The joint venture company, 70 per cent owned by the telecommunications equipment vendor and 30 per cent by Microsoft, is scheduled to release its first products for mobile phone operators by the end of the year, the two companies said in a statement.
Ericsson Microsoft Mobile Venture has its headquarters in Stockholm, and the company's focus will be on developing products that will allow mobile operators to offer e-mail services to business users as well as consumers, they added.
It will also develop calendaring, to-do lists and other personal information management software, as well as offerings that enable professional users mobile access to corporate data. The products will integrate Microsoft's Windows 2000 Server and Exchange platforms with Ericsson's infrastructure and mobile Internet technologies, the companies said.
In addition to Sweden, the joint company will also set up regional centres around the world, Ericsson and Microsoft said. Ulf Avrin, an Ericsson official, has been appointed president of the company.
The European Commission has said that the formation of the company will not be subject to a merger review filing, according to the statement. Ericsson and Microsoft in December of 1999 announced plans to form a joint company focusing on the mobile Internet as part of a strategic alliance between the two companies. Business users will be the initial target market for wireless e-mail applications, although consumers also are expected to embrace the technology in the future, company officials said in a conference call Monday.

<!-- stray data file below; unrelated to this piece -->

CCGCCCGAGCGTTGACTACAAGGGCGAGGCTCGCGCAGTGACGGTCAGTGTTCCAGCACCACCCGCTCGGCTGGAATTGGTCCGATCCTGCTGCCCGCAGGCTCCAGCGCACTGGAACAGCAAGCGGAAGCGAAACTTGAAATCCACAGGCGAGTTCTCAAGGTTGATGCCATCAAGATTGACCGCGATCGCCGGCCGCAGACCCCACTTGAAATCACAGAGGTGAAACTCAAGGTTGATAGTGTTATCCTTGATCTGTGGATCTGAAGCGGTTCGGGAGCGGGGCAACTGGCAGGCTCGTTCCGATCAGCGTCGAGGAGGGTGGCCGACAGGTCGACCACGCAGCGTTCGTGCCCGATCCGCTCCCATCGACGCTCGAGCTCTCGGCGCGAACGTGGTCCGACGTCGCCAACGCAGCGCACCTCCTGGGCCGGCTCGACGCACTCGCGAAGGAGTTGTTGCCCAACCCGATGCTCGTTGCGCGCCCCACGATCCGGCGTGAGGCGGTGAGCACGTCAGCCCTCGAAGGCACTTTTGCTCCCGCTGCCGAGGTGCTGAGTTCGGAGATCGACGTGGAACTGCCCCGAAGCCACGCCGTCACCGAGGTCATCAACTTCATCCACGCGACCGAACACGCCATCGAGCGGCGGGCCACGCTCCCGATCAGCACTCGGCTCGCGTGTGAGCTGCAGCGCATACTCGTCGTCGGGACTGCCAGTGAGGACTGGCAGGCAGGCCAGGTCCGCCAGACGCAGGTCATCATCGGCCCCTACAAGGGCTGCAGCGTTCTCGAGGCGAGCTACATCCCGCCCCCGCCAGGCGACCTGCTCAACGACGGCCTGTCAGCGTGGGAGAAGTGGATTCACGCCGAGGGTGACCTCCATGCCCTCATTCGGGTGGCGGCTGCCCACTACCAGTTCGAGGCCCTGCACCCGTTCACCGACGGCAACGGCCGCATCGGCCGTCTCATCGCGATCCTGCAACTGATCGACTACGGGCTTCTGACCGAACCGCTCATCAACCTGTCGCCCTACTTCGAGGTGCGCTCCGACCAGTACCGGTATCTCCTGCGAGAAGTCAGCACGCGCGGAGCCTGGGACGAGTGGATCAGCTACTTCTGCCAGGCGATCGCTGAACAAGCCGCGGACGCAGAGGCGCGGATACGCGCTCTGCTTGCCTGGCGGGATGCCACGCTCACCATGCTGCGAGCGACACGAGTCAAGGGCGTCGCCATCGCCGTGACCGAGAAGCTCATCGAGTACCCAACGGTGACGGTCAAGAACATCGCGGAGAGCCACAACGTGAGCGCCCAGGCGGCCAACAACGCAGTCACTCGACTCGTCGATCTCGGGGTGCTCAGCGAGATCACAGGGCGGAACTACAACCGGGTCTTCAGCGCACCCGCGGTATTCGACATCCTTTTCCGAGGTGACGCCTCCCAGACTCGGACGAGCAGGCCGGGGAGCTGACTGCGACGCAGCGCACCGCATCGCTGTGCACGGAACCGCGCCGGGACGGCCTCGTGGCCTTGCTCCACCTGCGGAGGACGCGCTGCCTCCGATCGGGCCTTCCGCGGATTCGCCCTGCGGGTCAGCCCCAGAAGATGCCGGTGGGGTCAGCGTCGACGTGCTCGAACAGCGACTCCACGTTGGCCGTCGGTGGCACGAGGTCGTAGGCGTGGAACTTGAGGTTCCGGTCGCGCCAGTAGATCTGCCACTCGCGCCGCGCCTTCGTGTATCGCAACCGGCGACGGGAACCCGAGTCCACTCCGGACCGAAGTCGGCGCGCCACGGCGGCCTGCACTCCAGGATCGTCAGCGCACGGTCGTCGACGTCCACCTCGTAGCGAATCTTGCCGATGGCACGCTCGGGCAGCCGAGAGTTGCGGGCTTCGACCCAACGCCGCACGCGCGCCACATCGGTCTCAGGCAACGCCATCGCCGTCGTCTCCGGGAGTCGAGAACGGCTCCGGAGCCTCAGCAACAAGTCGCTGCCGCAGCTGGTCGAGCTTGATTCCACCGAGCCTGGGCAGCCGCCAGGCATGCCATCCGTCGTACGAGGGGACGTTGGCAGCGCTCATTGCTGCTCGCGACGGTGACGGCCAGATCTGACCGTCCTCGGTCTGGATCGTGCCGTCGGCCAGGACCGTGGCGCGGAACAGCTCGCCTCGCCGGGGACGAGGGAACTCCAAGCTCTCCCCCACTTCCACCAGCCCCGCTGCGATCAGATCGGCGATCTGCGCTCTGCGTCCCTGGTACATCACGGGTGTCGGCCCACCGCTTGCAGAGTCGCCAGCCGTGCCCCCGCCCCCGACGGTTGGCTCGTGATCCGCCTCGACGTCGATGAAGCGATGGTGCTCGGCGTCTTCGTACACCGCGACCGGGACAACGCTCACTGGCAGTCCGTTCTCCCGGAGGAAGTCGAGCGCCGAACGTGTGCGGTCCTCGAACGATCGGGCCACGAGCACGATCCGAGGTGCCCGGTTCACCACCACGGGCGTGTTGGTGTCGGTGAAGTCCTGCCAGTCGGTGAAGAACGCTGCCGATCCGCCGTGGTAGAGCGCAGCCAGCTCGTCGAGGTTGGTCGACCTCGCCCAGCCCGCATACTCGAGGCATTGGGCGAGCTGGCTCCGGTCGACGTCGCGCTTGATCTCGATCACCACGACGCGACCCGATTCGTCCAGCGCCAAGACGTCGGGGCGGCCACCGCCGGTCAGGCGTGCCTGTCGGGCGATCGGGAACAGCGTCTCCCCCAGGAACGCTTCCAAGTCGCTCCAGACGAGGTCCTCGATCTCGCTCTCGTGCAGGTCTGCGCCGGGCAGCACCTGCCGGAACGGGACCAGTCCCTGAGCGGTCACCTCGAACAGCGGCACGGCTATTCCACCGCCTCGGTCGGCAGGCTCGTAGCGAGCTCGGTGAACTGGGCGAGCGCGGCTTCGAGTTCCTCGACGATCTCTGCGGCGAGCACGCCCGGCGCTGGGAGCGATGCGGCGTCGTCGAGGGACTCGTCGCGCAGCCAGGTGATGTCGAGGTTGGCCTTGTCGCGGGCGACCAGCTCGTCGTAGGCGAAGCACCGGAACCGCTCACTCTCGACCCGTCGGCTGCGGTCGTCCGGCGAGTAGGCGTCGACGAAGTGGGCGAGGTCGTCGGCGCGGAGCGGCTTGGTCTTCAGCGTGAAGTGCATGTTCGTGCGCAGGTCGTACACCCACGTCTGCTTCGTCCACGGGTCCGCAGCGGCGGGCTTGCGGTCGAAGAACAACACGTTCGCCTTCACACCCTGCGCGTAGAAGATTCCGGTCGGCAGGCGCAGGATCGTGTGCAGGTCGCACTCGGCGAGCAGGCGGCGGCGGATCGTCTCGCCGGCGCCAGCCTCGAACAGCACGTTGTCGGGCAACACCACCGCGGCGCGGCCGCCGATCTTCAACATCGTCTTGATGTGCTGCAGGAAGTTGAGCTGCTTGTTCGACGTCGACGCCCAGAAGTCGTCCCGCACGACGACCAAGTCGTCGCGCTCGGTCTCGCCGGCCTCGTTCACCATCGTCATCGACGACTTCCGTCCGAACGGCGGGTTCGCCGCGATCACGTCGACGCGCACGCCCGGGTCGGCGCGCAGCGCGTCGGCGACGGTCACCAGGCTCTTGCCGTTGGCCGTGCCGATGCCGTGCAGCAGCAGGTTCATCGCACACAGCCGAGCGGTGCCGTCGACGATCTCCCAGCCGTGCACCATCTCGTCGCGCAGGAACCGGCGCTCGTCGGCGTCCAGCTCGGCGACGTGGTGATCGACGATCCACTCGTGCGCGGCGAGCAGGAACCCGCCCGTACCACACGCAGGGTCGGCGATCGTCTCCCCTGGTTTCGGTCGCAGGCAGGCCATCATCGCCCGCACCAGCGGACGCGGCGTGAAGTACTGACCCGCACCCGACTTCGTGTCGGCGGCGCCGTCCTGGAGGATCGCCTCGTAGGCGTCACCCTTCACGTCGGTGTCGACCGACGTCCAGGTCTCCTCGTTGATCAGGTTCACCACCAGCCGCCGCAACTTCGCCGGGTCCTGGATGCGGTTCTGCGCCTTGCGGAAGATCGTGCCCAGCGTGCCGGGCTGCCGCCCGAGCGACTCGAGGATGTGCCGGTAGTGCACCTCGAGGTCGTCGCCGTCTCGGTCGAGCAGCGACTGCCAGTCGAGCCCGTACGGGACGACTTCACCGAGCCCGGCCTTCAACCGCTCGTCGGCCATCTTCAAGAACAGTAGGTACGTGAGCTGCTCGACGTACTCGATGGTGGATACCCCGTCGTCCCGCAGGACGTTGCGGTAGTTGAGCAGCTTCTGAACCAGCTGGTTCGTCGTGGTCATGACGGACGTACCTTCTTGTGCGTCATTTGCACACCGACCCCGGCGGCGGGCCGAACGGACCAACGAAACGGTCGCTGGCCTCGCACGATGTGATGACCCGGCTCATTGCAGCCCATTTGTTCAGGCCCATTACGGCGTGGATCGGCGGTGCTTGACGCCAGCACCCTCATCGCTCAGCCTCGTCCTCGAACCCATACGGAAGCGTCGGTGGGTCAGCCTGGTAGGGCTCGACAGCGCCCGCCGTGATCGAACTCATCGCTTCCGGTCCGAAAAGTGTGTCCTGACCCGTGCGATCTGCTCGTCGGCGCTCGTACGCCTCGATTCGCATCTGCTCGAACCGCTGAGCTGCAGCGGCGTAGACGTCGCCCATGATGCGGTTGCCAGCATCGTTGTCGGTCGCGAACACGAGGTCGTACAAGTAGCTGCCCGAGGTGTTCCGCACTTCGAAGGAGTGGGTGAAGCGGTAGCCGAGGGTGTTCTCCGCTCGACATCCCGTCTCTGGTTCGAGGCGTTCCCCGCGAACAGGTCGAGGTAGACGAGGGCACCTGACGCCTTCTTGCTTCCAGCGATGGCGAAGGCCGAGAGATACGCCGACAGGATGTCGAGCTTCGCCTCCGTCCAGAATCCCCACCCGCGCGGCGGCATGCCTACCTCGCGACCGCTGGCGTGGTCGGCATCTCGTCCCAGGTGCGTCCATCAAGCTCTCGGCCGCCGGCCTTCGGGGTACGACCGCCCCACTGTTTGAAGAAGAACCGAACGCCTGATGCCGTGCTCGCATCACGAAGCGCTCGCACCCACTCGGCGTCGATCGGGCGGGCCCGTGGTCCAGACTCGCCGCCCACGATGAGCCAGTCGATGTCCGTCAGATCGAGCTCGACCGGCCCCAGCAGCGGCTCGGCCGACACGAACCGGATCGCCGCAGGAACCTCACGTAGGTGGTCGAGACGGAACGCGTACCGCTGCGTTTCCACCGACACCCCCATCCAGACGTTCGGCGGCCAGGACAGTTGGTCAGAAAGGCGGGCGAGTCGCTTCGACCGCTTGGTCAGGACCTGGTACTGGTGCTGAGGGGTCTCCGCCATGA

Currently, corporations are the heavy e-mail users, said Lars Boman, vice president and general manager of the Internet Applications unit at Ericsson. Increasingly, however, corporate mobile e-mail services are provided by the service operators, rather than by internal corporate IT departments, he said.
Ericsson predicts that the number of mobile Internet subscribers will reach 1 billion by 2005.
Although corporate users clearly are driving demand, over time consumers are also expected to increase their use of mobile e-mail services, added Paul Gross, senior vice president of the Collaboration and Mobility Group at Microsoft.
Gross noted that the cooperation between Ericsson and Microsoft will be "very complementary" with ongoing development efforts at US-based Wireless Knowledge, a software company founded by Microsoft and Qualcomm. Wireless Knowledge is focused on developing software for use in corporate IT systems, while the Ericsson-Microsoft venture will be targeting service operators, Gross said.
Although advances in network technology, such as the ongoing rollout of GPRS (General Packet Radio Services) will give a further boost to mobile e-mail, the aim of the Ericsson Microsoft Mobile Venture is to provide applications that also can be used by operators on current, second-generation networks, officials said.
Looking forward, Microsoft's Gross also predicted that voice-based e-mail services "shortly" will become a reality for mobile users. Microsoft is readying voice-activated e-mail software that also will allow users to respond to e-mail using voice, said Gross. The software is expected to hit the market "within the next year," he added.